What is History? EH Carr's famous question has been answered by post-modernists who argue that writing history is simply about power, and that all interpretations are equally valid. The post-modernists (and Carr) are wrongby Richard J Evans / October 20, 1997 / Leave a comment
What is history? How do we know about the past, given that it is no longer directly accessible to our senses? Can historical knowledge be objective, or does it simply reflect the perspective of the individual historian? These are questions that have implications far beyond the discipline of history itself; they touch upon the much bigger problem of how far society can ever attain the kind of objective certainty about the great issues of our time that can serve as a basis for taking vital decisions for our future.
For over three decades now, the answers to these questions have been provided for most students of the past by two celebrated books: EH Carr’s What is History?, published in 1961, and GR Elton’s The Practice of History, written as a riposte to it in 1967. For many decades until his death in 1982, Carr was a distinguished historian of Soviet Russia; Elton, who died in 1996, was an equally eminent specialist on the history of Tudor England. Both taught at Cambridge. But there the similarities end.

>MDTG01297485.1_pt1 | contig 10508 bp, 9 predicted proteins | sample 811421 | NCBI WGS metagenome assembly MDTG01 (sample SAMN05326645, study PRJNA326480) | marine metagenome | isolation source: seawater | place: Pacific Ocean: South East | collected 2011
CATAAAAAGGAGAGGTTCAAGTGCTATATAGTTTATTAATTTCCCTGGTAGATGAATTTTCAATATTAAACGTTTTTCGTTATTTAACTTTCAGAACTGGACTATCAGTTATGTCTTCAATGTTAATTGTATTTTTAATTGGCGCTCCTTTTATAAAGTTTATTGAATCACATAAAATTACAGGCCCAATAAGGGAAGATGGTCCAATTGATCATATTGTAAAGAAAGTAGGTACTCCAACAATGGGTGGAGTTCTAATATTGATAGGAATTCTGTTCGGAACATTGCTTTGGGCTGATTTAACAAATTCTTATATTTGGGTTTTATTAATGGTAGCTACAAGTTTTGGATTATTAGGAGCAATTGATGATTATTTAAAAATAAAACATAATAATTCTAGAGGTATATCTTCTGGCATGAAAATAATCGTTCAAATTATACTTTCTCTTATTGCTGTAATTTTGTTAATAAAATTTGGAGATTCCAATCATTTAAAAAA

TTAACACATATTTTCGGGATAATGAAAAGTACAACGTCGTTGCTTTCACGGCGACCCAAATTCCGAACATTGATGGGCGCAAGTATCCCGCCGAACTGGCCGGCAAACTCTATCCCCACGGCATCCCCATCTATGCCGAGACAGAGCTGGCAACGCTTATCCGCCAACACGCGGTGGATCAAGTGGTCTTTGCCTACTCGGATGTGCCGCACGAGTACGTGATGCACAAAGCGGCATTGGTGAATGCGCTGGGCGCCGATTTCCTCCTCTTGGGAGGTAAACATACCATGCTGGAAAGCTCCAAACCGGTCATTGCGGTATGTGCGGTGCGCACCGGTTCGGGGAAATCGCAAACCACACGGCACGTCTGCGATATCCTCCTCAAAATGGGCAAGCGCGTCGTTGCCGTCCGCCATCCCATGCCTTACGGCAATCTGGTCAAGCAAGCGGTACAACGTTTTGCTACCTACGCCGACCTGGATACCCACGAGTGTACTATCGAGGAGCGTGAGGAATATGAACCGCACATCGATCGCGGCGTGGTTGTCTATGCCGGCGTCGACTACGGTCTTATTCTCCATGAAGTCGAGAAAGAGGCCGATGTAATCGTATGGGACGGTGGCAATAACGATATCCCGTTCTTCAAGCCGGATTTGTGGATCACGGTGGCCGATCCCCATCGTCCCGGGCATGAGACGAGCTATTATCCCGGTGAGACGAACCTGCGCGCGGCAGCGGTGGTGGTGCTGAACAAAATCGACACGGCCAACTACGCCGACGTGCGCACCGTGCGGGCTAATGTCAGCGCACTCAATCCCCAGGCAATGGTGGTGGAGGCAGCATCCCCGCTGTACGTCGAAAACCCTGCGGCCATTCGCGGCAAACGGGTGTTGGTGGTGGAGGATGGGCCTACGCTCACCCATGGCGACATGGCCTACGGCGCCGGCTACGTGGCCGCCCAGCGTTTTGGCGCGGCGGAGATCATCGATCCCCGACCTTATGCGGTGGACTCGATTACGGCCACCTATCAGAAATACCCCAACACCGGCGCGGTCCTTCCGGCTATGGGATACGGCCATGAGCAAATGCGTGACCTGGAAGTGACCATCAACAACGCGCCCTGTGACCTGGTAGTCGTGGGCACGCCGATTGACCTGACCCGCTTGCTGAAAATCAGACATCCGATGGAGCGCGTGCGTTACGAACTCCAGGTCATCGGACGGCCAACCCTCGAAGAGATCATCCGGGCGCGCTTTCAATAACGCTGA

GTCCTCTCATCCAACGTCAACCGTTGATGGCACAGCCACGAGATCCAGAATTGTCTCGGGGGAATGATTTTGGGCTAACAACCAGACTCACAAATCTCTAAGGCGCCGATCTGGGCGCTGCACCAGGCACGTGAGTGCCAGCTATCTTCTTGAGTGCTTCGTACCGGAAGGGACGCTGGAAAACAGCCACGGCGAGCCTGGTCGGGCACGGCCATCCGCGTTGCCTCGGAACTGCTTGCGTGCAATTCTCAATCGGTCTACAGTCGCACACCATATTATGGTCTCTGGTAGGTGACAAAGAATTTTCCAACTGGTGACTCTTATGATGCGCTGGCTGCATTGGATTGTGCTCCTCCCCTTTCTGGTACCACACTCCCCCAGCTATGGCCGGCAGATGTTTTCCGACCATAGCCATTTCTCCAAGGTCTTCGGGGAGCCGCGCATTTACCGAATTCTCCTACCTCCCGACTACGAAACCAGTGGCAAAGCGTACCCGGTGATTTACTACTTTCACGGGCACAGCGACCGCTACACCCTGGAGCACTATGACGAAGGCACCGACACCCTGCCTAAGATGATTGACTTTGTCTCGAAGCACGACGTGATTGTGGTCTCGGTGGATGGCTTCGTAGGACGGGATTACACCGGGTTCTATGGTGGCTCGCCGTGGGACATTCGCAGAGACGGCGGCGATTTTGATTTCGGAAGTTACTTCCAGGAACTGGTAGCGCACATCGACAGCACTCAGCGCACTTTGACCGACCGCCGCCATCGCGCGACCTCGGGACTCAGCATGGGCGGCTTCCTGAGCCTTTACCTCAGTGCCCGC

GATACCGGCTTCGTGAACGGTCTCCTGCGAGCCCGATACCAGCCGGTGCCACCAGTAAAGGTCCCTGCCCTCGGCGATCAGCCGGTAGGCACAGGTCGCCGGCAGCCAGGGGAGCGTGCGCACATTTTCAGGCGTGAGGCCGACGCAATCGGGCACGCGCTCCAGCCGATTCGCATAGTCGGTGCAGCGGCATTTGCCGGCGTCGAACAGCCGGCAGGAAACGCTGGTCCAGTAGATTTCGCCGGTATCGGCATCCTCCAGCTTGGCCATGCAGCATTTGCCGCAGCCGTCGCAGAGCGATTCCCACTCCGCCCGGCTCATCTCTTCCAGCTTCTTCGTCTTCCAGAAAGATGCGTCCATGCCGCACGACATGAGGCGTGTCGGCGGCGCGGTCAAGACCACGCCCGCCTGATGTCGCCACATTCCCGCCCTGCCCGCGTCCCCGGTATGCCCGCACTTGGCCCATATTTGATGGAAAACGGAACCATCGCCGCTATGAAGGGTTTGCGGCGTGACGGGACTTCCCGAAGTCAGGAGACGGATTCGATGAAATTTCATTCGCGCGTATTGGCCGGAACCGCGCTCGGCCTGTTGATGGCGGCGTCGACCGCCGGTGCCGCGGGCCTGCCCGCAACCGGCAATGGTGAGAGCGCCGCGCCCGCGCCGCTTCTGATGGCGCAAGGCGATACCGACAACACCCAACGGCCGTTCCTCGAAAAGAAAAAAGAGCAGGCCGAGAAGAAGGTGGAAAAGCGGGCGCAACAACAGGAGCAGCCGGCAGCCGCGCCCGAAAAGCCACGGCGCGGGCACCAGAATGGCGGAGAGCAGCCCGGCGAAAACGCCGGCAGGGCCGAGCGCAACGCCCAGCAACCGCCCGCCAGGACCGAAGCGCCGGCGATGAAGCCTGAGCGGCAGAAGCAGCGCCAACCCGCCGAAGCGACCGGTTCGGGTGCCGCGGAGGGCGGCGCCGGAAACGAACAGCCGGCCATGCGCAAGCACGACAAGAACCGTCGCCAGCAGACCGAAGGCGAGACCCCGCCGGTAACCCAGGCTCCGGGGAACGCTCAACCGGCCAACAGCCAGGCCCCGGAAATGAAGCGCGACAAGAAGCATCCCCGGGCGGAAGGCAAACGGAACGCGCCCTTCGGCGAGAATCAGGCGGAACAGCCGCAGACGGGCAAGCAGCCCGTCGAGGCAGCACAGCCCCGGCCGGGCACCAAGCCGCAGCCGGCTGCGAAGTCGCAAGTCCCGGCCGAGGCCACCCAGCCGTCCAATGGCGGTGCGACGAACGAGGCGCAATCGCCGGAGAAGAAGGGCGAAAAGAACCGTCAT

Carr was a man of the left. As a leader-writer for The Times during the second world war, he conceived such an admiration for Soviet Russia that he became known as “the red professor of Printing House Square.” For the rest of his life, he believed that human history was moving inexorably towards a future run along the lines of a Soviet-style planned economy. In What is History? he defined an “objective” historian as one who had a vision of the future which could “give him a more profound and more lasting insight into the past than can be attained by those historians whose outlook is entirely bounded by their own immediate situation.” Similarly, Carr approached the problem of causation by dismissing accident and chance not because they were unimportant but because their study “cannot contribute anything to our ability to shape the future.” And although he posed as an advocate of social history, he dismissed as unimportant the history of the great mass of human beings through recorded time, urging instead a concentration on the last two centuries, because it was only in this period that “social, political and historical consciousness has begun to spread to anything like a majority of the population.”
In his 14-volume History of Soviet Russia, he put these precepts into practice by concentrating only on “those events…